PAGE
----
The US Marines have completed Marine Rotational Force – Darwin 2019 (MRF-D 19), the eighth annual rotation of marines in Australia.

MRF-D 19 left the Northern Territory after concluding the latest rotation.

Marines participated in training and high-end exercises during the course of their stay in the country.

MRF–D involves the annual rotation of US Marines through Northern Australia for a period of six months.

The initiative is intended to improve cooperation and interoperability between the US Marine Corps and the Australian Defence Force.

Australia Defence Minister Linda Reynolds stated that MRF-D 19 represented the largest deployment since the first rotation of 200 US Marines in 2012.

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Reynolds said: “This rotation consisted of an initial base force of around 1,700 personnel and reached the milestone of 2,500 marines, with additional marines arriving in Darwin between July and September.

“The United States Force Posture Initiatives (USFPI), of which the Marine Rotational Force – Darwin is a key component, demonstrates the strength of the Australia-US alliance and our deep engagement with the Indo-Pacific region.”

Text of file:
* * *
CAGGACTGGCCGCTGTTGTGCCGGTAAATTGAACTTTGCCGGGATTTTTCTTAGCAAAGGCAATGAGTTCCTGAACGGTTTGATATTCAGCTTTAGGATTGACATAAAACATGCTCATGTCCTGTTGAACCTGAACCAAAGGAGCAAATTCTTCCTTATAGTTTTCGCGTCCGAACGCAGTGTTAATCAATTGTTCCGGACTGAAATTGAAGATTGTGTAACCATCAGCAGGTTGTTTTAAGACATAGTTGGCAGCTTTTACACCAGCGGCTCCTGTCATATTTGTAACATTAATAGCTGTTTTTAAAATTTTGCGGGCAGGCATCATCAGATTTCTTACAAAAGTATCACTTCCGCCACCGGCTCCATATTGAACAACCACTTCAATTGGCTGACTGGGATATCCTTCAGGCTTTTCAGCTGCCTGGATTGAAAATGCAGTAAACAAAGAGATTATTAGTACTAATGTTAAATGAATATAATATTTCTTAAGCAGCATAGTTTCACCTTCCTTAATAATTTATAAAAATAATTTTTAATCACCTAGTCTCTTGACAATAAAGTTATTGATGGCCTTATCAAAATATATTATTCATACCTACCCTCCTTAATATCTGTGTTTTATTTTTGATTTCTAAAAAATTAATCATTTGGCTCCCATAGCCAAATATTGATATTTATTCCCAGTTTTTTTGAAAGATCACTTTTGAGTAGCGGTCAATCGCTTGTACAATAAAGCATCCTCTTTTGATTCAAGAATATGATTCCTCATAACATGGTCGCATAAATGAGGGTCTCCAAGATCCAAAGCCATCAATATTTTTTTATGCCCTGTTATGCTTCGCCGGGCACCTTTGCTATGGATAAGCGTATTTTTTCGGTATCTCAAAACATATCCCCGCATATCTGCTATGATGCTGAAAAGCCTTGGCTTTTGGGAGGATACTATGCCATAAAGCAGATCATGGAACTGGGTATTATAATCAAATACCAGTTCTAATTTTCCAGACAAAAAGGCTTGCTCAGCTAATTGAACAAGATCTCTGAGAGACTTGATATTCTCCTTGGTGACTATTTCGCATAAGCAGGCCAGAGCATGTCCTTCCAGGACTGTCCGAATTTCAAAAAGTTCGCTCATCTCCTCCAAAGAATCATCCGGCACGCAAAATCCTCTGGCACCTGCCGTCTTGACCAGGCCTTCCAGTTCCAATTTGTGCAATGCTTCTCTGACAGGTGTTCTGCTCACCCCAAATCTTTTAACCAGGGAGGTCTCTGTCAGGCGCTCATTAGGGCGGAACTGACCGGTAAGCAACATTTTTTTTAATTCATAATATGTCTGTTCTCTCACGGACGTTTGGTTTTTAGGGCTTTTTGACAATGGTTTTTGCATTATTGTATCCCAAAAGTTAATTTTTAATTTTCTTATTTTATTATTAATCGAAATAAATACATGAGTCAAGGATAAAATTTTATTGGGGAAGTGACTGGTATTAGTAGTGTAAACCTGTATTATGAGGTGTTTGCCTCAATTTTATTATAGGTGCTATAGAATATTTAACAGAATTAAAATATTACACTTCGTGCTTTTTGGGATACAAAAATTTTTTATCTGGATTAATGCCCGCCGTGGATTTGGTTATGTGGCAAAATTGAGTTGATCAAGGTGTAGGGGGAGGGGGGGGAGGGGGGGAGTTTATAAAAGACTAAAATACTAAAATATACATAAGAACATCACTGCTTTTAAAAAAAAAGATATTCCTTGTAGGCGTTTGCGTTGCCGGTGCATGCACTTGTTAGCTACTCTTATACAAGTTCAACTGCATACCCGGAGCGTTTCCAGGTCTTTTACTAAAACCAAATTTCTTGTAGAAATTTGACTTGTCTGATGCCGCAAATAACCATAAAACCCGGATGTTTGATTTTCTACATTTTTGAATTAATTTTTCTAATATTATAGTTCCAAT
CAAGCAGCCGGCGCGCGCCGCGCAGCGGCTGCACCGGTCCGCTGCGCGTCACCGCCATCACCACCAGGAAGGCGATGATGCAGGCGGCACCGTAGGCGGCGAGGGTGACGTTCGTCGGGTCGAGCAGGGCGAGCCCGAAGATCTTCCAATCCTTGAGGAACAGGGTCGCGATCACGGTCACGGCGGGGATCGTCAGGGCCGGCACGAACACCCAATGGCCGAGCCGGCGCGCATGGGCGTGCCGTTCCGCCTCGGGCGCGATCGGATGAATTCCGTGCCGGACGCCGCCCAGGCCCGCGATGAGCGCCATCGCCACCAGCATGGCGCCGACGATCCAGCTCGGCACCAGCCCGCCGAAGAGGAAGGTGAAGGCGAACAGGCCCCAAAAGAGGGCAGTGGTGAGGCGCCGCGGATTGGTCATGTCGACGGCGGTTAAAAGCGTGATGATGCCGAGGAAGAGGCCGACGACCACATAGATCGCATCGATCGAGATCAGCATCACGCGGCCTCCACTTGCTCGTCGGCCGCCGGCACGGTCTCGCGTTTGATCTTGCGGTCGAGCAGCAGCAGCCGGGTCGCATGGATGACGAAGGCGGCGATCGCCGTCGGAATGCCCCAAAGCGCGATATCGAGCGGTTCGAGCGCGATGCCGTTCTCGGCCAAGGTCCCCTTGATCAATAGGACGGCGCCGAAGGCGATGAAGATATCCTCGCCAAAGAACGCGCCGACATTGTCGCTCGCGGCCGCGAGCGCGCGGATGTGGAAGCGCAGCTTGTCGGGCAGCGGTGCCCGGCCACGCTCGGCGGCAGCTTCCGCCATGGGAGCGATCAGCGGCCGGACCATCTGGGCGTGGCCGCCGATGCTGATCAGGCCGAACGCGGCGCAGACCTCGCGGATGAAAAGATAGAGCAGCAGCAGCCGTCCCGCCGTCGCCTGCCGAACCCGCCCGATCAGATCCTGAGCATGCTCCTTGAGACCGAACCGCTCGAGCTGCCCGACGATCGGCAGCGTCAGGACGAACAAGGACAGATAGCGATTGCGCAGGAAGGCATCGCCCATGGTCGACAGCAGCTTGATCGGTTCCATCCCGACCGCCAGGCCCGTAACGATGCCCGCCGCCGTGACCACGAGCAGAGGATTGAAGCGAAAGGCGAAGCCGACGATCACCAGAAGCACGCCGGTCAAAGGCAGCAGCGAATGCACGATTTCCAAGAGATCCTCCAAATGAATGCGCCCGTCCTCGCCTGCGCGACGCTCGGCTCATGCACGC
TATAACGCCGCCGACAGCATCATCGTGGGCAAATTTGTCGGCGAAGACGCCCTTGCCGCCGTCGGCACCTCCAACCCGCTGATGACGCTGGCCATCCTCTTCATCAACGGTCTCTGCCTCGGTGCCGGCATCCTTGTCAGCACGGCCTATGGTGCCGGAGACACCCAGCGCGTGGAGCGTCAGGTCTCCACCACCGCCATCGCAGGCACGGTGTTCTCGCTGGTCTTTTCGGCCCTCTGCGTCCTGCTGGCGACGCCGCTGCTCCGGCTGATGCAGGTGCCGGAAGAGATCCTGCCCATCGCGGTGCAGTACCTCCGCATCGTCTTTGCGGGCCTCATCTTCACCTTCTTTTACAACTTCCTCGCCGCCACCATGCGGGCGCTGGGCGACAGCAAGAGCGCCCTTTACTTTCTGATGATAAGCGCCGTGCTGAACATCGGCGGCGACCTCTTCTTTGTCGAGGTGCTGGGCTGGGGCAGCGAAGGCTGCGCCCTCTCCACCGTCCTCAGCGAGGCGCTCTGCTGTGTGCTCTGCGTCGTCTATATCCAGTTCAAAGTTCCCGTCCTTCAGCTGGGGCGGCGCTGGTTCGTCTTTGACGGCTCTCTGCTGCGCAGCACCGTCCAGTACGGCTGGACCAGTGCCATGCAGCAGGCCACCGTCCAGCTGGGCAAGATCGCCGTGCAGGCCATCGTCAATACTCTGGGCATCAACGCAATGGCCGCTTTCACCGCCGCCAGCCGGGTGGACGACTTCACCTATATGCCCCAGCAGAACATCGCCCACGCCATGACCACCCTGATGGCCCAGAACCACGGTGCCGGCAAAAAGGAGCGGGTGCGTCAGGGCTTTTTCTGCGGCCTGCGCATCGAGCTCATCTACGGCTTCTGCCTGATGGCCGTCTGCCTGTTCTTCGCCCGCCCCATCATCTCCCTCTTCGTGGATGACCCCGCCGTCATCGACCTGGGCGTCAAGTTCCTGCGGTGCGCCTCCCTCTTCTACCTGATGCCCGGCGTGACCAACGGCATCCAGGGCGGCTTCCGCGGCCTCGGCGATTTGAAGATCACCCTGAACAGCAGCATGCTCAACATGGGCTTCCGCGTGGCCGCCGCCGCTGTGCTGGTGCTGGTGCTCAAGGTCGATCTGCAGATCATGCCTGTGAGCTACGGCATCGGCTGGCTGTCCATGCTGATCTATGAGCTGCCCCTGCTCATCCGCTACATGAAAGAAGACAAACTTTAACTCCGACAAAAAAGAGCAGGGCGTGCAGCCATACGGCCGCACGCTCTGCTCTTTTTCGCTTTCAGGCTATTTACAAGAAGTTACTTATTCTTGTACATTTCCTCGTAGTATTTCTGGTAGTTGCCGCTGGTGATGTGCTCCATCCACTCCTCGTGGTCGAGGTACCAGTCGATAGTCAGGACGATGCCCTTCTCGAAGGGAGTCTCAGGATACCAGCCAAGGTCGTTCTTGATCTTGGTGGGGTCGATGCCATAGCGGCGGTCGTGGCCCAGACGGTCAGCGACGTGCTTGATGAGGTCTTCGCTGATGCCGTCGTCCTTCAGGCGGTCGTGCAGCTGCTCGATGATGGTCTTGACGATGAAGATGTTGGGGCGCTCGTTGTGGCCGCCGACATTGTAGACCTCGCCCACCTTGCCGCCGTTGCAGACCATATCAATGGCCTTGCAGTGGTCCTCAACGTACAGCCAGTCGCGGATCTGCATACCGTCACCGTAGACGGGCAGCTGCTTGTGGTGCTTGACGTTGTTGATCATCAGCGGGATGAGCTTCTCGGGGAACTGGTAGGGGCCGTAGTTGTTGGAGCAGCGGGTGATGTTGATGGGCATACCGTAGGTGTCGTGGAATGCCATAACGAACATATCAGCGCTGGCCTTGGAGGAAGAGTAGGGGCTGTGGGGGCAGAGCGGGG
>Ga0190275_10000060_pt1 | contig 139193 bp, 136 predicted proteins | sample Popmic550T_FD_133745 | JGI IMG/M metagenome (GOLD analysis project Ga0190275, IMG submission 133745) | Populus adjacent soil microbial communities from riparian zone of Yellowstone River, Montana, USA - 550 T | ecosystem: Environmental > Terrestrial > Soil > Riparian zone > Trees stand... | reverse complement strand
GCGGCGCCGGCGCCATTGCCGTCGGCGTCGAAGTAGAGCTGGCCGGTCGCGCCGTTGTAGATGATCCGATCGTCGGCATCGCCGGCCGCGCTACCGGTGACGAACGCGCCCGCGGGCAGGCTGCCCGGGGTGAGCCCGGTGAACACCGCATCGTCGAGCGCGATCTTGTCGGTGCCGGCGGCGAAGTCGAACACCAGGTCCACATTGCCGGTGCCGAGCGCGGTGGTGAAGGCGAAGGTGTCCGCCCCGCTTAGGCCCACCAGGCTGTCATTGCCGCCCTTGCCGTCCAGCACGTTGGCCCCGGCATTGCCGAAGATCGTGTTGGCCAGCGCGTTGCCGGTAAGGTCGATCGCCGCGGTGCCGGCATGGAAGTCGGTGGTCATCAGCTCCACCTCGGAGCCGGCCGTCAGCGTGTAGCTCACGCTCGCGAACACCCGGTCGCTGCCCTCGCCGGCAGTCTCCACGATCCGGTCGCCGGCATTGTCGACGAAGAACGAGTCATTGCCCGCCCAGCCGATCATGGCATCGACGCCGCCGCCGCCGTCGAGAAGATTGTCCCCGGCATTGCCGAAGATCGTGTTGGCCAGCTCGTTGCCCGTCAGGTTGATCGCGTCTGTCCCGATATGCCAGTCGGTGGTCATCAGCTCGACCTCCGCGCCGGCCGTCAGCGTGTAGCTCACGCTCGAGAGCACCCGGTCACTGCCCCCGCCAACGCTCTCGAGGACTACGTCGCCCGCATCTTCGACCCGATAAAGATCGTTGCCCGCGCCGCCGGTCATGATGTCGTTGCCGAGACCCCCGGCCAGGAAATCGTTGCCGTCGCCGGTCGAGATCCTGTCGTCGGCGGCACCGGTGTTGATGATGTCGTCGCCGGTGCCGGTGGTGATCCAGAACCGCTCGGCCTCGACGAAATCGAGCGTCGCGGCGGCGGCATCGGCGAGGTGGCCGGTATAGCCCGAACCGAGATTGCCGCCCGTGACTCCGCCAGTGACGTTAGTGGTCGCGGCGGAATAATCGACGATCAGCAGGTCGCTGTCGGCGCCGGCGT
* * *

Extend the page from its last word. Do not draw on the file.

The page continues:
The Australian Department of Defence noted that the key focus areas of future MRF-D rotations will include enhancing regional engagement, interoperability, as well as improving readiness to respond to humanitarian assistance and disaster.

The two countries will invest around A$2bn in support of USFPI activities.

The investment will be used for aircraft maintenance, fuel storage, accommodation upgrades, support facilities and improvements to training areas and ranges.

This year’s rotation included MV-22 Ospreys, UH/AH-1 helicopters, a High Mobility Artillery Rocket System, and an advanced TPS-80 radar system.

Enhanced command, ground combat, and logistics combat elements also took part in the rotation.